Artist’s Rendering of Art
When John Rhoads, 65, and his wife, Starry Bush-Rhoads, 67 set out to take a Christmas day drive on a remote high desert Eastern Oregon road, they never imagined that their GPS system would steer them wrong. When they became STRANDED in FOOT AND A HALF deep snow, the two trusting and elderly drivers expected that their GPS enabled phone would help authorities to locate them.
BUT THE SIGNAL FROM THE PHONE WAS TOO WEAK FOR OVER TWO DAYS.
TOO WEAK, IN FACT, TO MAKE CONTACT WITH EVEN THE CLOSEST OF HELP. HAVING LITTLE IN THE WAY OF PROVISIONS IN THEIR VEHICLE, BEYOND THEIR WELL STOCKED SURVIVAL KIT, THE COUPLE FACED LIFE-THREATENING DEHYDRATION, EXPOSURE AND [REALLY BAD DVD’S????]
BUT IT NEARLY COST THEM THEIR LIVES.
When they were able to call in, they alternated between two different phone numbers until one phone was capable of emitting a weak signal that allowed authorities to track down their location.
[NOTE: DID ANYONE REPORT THEM MISSING?]
According to Klamath County Sherrif Tim Evinger, “GPS almost did ’em in and GPS saved ’em. It will give you options to pick the shortest route. You certainly get the shortest route. But it may not be a safe route.”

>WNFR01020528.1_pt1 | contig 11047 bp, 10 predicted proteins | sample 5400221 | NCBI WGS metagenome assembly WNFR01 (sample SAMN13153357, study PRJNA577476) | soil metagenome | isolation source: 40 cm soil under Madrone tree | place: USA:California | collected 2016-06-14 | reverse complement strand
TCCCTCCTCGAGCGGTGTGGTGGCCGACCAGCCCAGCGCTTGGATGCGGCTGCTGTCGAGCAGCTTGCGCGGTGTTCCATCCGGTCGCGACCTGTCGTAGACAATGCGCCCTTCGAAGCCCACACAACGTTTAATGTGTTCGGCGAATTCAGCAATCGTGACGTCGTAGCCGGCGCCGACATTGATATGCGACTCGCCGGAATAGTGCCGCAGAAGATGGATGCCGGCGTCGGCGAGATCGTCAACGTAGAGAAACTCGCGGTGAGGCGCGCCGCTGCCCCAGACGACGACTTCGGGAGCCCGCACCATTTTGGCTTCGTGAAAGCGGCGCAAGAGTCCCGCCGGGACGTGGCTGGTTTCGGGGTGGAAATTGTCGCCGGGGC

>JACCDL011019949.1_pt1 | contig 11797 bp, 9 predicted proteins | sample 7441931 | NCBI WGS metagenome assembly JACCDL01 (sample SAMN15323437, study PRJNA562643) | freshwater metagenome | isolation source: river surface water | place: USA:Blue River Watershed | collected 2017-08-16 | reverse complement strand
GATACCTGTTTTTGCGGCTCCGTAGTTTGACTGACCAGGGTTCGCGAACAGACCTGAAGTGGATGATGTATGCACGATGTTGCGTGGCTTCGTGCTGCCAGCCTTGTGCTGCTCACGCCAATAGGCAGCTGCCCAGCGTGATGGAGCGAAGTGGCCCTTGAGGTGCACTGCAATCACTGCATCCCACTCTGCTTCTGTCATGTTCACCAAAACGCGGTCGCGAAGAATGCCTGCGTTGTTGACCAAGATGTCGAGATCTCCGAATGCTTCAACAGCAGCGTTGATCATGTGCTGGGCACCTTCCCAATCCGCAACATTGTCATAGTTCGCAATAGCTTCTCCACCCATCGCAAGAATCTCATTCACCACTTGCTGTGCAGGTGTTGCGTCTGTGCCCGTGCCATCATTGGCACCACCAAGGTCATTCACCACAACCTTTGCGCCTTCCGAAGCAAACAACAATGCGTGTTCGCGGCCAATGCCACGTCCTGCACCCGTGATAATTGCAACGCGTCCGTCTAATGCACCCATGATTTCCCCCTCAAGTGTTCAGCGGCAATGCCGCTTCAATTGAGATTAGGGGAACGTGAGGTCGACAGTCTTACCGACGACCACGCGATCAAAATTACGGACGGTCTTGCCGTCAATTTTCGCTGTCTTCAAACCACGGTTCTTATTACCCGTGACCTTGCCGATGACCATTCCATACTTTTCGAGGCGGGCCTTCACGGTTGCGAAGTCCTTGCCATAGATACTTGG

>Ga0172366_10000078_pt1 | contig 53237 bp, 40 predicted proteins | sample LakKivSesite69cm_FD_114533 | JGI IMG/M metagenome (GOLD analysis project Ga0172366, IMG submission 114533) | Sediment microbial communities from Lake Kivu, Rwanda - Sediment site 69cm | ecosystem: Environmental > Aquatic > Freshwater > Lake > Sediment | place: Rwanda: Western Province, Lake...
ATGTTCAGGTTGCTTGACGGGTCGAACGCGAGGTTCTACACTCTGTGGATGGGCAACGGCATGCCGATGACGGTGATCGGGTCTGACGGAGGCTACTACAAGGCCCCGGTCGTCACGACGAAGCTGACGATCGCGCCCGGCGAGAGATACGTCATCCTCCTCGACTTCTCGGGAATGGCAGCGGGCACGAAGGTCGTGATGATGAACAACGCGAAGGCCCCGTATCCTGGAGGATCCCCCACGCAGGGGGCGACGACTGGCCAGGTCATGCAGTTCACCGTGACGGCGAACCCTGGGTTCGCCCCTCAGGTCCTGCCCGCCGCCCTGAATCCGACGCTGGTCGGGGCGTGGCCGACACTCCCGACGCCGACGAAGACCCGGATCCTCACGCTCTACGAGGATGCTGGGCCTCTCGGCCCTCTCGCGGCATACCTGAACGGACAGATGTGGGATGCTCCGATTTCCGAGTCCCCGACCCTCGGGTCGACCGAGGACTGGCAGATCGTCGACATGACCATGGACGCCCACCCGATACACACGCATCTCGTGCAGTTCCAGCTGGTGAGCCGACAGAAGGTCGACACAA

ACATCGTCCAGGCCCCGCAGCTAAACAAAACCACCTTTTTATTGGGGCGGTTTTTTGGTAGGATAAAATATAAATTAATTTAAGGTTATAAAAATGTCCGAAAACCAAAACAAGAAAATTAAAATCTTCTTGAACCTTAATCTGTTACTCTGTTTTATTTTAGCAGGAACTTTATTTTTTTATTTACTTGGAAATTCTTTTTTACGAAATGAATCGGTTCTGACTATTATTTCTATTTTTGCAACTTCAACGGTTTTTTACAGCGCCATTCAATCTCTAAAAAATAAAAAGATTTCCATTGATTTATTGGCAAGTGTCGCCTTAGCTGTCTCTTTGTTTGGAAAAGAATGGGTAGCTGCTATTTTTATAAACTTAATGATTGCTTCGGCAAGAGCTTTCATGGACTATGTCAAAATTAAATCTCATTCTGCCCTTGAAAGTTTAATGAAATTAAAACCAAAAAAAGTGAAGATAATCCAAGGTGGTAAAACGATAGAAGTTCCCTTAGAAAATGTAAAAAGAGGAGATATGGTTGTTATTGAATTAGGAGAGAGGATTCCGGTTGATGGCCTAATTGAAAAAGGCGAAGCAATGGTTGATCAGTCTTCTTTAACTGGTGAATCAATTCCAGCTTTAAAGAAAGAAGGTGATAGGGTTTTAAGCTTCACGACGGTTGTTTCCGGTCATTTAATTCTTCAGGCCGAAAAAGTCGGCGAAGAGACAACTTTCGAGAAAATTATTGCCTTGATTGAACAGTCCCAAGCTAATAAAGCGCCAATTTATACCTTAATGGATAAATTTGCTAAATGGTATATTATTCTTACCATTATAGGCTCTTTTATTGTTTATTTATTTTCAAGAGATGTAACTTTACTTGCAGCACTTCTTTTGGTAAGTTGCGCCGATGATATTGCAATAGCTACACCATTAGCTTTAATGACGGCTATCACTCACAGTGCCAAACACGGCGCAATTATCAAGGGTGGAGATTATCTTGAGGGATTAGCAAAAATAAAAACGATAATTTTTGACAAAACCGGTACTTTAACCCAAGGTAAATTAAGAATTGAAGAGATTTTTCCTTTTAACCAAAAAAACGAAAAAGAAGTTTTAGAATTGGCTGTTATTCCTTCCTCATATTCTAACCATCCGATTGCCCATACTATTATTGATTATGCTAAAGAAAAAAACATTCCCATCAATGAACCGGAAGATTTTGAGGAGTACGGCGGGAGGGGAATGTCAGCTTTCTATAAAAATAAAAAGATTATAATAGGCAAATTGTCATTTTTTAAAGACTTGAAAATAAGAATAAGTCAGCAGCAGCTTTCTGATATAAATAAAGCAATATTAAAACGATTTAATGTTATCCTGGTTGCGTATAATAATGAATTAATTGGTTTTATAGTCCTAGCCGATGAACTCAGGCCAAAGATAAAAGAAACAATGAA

The Rhodes were following their GPS instructions as they headed from Portland to Reno when they were eventually directed to a forest service road outside of Silver Lake, Oregon. They followed the road and several spurs for almost 35 miles before they became stuck.
NOW, THE AIR FORCE HAS BEEN DRAGGED into the controversy after allegations that our GPS satellite infrastructure (AND OBAMA?) is the cause. The claim is that the system of satellites is aged, has interference from objects in space, or has any number of problems that are the cause of faulty directions.
But the Air Force is standing up for the condition of our GPS satellites, stating in a Twitter announcement that “While we do not want to speculate on what caused the couple to get stuck in the snow; the cause was not due to the GPS signal.”
YES, THE AIR FORCE SPACE COMMAND HAS A TWITTER ACCOUNT under the username @AFSpace. Toni Tones, the AFSPC spokesperson said that the current systems “…are the most capable in the history of the program.” She insisted that the down stream signal from the GPS constellation was indeed very strong.
She described the REDUNDANCY in the GPS constellation, with 24 of the 30 satellites active at any one time. The remainder are kept as backups in case they are needed when one of the operating satellites is out of commission or is scheduled for periodic upgrades. As a result, if a satellite fails, another can be up and providing coverage within minutes.
As for what caused the Rhoads to become stranded or for the output signal from their phone to be weak, Tones refused to speculate.
A GPS enabled phone sends its coordinates to the 911 dispatcher…but only when the signal is strong enough.